The extended hoop on the rear will provide extra sun-shade to the fish-fighters in the cockpit. The real trick part of the modification is that now the tower can be removed for road transportation:
Great work by Craig Jr. and the whole crew over at All Jakd Up Motorsports!
Meanwhile we saw in the last post that Jack has completed gutting out the old rotted wood on the side gunwales, so Craig came in and fabricated epoxy plugs to fill the voids from the old rod holders.
The epoxy is really clear but the plugs look blue in the pictures because of the painters tape on the bottom.
Now we are ready to start fabricating the new wood.
We will be using the same marine-grade plywood we used for the foredeck, and as before want it to be as tight as possible to the edges so that the wood carries the stresses, not the fiberglass.
Craig is busy sanding the “floor” of this repair so that the new piece has a solid surface upon which to bond. The next step will be to encapsulate the new wood in fiberglass. Once it cures we will set it into place and start building it back up to the level of the gunwale.
This used to be difficult, but now that we’ve got the hang of the fiberglass process this one should go smoothly.
April 1, 2013 – Day 355
The fur has really started to fly in the boat shop as Craig and Matt are half-way through the replacement of the cockpit gunnels. This area had been completely eaten away by water intrusion with about three generations of rod holder holes to show for it. In the prior post we cut the new wood and prepared the ‘floor’ of the repair to accept the planks.
There is still an important step in preparing the planks: fully encapsulating them in fiberglass matte. This adds another layer of protections from future water intrusion, however if we install the rod holders correctly (with 5200 and through bolts) then this element shouldn’t ever come into play.
It’s a little tricky to made the fiberglass tape wrap around 90 degree corners so we encapsulated these pieces in two separate pours: first the top and bottom, then the sides and edges. In hindsight this was the backwards way to do it so I will use foresight and say that next time we will start with the edges.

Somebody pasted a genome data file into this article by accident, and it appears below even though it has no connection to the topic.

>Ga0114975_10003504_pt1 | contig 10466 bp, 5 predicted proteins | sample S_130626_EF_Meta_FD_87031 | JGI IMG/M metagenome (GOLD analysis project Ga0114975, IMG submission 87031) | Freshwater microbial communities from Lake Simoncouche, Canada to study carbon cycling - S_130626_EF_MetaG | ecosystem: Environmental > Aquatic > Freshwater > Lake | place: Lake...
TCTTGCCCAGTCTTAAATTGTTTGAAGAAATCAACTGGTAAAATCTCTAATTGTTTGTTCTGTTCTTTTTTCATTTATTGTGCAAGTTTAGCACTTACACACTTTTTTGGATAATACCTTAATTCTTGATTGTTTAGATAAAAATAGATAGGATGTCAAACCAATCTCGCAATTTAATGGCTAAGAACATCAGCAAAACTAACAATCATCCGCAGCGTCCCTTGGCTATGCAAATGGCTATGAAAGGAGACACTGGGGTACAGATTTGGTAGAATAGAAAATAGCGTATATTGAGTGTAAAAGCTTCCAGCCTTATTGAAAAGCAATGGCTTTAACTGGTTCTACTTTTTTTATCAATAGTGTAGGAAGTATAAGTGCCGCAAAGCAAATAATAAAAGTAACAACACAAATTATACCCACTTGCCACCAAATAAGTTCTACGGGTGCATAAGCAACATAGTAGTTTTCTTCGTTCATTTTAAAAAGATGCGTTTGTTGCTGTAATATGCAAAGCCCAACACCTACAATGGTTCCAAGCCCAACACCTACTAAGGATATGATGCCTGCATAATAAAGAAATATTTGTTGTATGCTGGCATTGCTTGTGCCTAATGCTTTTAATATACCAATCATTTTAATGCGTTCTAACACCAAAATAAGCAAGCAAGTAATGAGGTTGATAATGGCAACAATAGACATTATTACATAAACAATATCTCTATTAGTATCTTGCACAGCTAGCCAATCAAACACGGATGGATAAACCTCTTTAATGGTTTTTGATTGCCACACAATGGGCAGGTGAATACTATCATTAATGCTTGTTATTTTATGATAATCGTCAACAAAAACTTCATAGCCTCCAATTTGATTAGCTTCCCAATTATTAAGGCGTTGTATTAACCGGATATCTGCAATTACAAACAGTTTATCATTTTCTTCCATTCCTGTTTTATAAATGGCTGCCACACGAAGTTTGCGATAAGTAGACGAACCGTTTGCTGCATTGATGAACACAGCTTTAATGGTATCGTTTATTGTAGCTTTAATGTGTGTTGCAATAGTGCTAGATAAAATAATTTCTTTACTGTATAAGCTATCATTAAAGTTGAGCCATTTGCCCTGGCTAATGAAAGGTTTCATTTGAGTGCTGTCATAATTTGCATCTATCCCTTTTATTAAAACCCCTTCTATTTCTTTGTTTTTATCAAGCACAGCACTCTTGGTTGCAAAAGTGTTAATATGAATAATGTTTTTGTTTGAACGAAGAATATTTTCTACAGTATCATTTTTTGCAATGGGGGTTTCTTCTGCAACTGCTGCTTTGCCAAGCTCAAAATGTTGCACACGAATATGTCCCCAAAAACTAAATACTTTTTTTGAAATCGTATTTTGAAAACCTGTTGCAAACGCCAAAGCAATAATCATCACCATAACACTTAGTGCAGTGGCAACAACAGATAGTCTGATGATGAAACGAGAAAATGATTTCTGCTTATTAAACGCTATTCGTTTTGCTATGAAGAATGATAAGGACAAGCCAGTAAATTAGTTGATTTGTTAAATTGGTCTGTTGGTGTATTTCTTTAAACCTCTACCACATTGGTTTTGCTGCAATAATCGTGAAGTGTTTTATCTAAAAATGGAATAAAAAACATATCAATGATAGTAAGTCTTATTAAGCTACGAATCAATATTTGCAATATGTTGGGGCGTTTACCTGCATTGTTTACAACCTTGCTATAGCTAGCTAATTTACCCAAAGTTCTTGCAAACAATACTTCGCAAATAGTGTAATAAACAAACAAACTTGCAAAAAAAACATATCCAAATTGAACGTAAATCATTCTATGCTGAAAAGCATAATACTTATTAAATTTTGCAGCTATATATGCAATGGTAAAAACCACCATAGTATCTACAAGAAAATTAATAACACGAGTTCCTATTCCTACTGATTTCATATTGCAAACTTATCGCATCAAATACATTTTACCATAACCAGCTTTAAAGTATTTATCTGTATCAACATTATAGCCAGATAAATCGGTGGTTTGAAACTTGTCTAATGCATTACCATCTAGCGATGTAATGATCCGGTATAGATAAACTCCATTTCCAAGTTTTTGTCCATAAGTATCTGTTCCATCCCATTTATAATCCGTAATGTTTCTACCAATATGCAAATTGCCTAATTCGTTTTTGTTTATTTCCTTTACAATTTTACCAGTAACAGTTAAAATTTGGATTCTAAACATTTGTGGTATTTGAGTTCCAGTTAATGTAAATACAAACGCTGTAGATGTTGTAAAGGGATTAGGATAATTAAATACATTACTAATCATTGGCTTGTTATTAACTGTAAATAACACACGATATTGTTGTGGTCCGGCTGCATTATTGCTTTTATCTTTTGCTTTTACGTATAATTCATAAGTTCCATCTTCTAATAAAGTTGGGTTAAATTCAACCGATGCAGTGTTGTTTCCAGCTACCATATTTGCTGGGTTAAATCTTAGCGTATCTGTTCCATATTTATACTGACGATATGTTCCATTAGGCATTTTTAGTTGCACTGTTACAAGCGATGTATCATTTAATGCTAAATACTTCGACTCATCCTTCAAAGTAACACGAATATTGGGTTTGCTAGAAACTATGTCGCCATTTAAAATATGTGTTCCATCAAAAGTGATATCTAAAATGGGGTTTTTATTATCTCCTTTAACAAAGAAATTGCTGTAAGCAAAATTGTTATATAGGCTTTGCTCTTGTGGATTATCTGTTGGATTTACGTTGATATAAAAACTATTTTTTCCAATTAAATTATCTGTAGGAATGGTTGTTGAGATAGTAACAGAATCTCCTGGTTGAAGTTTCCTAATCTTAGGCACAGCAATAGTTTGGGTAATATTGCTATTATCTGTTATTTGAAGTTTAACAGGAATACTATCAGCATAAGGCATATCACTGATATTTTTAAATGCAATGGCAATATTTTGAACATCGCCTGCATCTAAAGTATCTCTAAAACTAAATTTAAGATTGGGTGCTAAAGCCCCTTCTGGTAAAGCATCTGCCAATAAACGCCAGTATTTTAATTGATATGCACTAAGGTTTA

We don’t want to leave anything to chance so we added another layer of protective fiberglass over our previous rod holder repairs. This is a little bit overkill but better safe than sorry.
We gave the planks and the floor a final pass with the sander and mixed up a batch of epoxy resin to glue the whole thing together.
This is the strongest epoxy that Fiberglass Coatings makes and takes a full 72 hours to cure. Rather than fuss with complicated jigs and clamps we opted for an old trick we’ve developed over years in the car industry.
Any ballast would do to apply this steady downward pressure, but hey we have lot of batteries around so why not?
Craig made a quick save when he noticed wet epoxy falling out of the back of the floor and thoughtfully lowered the boat trailer to level. This leveled out the pour, but there was still some voids that Craig filled by hand while the epoxy was still wet.
While we wait on this to cure we have tackled a few other projects around the boat and are feeling good that our ‘to-do’ list is shrinking by the day. Here are some of the side repairs:
Fiberglass Belly Band
Fill Voids around the tower mounts
Repair cracks in the cabin bulkheads
Finish leveling the side seats
This has been one busy week but we are stoked about the rapid progress. This week we will be finishing the gunwale repairs and tackling the last rotted element: the rear gunwale and deck.
We should be able to apply everything we have learned to-date on this, the final repair before spraying our base layer of gelcoat.
Comments are encouraged and welcomed. Stay tuned!
April 5, 2013 – Day 359
Hey guys and gals. It’s been another busy week and we are really on a roll now.
Little taste of Costa pulled up to the bar next door, and the office staff in CR got a kick out of this picture.
We were excited to remove our battery ballasts to find that our new wood has indeed adhered to the gunwale floor. The next step is to pour epoxy resin mixed with phenolic microballoons to fill up the voids between the new wood and the old hull.